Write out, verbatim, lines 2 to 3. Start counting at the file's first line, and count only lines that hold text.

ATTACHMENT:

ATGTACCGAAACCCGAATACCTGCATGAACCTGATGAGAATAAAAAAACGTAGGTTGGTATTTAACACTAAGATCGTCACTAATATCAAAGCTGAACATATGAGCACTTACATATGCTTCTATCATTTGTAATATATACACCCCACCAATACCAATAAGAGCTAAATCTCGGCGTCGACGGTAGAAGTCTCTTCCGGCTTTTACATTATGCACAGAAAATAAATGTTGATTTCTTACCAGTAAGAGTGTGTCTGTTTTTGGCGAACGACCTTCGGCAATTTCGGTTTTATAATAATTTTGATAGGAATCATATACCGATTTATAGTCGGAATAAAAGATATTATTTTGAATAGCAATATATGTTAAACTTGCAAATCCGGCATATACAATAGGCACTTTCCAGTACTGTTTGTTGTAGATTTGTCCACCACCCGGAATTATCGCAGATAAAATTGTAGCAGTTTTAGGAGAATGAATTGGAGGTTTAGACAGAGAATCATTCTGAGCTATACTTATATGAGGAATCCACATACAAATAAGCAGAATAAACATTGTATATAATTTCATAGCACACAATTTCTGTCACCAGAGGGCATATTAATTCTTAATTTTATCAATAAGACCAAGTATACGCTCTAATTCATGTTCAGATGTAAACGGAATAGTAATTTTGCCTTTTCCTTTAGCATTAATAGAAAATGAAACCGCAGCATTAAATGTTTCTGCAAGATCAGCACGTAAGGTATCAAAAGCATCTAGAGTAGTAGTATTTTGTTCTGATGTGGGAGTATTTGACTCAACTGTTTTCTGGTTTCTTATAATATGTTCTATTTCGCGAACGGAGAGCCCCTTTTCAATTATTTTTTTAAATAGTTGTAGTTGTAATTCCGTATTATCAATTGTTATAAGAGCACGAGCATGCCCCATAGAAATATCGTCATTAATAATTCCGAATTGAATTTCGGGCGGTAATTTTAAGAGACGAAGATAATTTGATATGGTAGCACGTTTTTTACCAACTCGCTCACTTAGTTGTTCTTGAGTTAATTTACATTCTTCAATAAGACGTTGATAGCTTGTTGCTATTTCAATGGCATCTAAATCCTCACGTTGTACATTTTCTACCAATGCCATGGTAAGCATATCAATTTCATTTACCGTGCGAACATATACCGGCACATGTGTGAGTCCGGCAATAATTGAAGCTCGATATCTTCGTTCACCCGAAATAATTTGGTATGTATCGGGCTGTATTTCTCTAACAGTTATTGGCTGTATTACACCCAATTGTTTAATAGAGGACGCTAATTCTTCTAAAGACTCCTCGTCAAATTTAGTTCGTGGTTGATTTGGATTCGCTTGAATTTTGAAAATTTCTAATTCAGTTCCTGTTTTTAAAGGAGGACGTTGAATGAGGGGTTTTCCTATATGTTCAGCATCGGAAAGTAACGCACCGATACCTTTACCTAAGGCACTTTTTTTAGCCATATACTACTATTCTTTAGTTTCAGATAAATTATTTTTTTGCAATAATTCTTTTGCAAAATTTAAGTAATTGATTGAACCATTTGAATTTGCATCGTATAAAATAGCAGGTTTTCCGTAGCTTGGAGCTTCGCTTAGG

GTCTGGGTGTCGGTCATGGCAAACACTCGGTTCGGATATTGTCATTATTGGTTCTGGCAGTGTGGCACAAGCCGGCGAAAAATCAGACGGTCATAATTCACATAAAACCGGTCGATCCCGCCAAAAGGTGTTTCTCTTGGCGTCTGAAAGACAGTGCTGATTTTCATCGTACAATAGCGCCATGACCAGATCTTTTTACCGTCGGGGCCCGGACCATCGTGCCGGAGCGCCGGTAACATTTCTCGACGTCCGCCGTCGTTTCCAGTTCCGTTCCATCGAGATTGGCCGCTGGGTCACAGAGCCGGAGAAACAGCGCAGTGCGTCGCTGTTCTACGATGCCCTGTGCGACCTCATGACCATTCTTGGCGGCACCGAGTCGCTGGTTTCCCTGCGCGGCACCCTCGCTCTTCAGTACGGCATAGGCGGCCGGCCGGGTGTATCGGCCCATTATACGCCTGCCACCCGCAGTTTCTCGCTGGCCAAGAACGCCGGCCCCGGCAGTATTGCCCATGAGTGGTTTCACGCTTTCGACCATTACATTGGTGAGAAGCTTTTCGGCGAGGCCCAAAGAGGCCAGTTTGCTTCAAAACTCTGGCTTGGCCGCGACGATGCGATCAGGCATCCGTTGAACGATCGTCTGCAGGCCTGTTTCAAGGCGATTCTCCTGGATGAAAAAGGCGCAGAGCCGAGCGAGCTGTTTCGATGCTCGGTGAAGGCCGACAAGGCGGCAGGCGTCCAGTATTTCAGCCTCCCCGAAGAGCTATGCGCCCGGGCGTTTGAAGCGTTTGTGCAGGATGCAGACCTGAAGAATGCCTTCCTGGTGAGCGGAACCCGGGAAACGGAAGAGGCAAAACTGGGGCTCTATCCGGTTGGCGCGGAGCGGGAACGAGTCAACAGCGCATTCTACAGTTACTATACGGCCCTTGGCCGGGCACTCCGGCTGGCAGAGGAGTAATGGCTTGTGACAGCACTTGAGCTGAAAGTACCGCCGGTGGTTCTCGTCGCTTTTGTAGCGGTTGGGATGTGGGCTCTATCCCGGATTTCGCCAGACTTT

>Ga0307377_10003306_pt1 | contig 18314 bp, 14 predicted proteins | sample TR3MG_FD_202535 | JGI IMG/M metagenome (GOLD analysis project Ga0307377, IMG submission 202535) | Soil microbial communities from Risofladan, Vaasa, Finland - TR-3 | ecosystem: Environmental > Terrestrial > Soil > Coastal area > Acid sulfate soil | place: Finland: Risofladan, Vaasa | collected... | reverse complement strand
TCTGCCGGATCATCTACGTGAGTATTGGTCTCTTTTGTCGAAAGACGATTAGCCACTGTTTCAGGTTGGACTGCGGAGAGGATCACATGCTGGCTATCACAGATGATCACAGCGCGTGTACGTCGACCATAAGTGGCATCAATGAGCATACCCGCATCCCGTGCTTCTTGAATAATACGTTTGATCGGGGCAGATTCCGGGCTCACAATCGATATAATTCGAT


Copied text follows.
GTCTGGGTGTCGGTCATGGCAAACACTCGGTTCGGATATTGTCATTATTGGTTCTGGCAGTGTGGCACAAGCCGGCGAAAAATCAGACGGTCATAATTCACATAAAACCGGTCGATCCCGCCAAAAGGTGTTTCTCTTGGCGTCTGAAAGACAGTGCTGATTTTCATCGTACAATAGCGCCATGACCAGATCTTTTTACCGTCGGGGCCCGGACCATCGTGCCGGAGCGCCGGTAACATTTCTCGACGTCCGCCGTCGTTTCCAGTTCCGTTCCATCGAGATTGGCCGCTGGGTCACAGAGCCGGAGAAACAGCGCAGTGCGTCGCTGTTCTACGATGCCCTGTGCGACCTCATGACCATTCTTGGCGGCACCGAGTCGCTGGTTTCCCTGCGCGGCACCCTCGCTCTTCAGTACGGCATAGGCGGCCGGCCGGGTGTATCGGCCCATTATACGCCTGCCACCCGCAGTTTCTCGCTGGCCAAGAACGCCGGCCCCGGCAGTATTGCCCATGAGTGGTTTCACGCTTTCGACCATTACATTGGTGAGAAGCTTTTCGGCGAGGCCCAAAGAGGCCAGTTTGCTTCAAAACTCTGGCTTGGCCGCGACGATGCGATCAGGCATCCGTTGAACGATCGTCTGCAGGCCTGTTTCAAGGCGATTCTCCTGGATGAAAAAGGCGCAGAGCCGAGCGAGCTGTTTCGATGCTCGGTGAAGGCCGACAAGGCGGCAGGCGTCCAGTATTTCAGCCTCCCCGAAGAGCTATGCGCCCGGGCGTTTGAAGCGTTTGTGCAGGATGCAGACCTGAAGAATGCCTTCCTGGTGAGCGGAACCCGGGAAACGGAAGAGGCAAAACTGGGGCTCTATCCGGTTGGCGCGGAGCGGGAACGAGTCAACAGCGCATTCTACAGTTACTATACGGCCCTTGGCCGGGCACTCCGGCTGGCAGAGGAGTAATGGCTTGTGACAGCACTTGAGCTGAAAGTACCGCCGGTGGTTCTCGTCGCTTTTGTAGCGGTTGGGATGTGGGCTCTATCCCGGATTTCGCCAGACTTT

>Ga0307377_10003306_pt1 | contig 18314 bp, 14 predicted proteins | sample TR3MG_FD_202535 | JGI IMG/M metagenome (GOLD analysis project Ga0307377, IMG submission 202535) | Soil microbial communities from Risofladan, Vaasa, Finland - TR-3 | ecosystem: Environmental > Terrestrial > Soil > Coastal area > Acid sulfate soil | place: Finland: Risofladan, Vaasa | collected... | reverse complement strand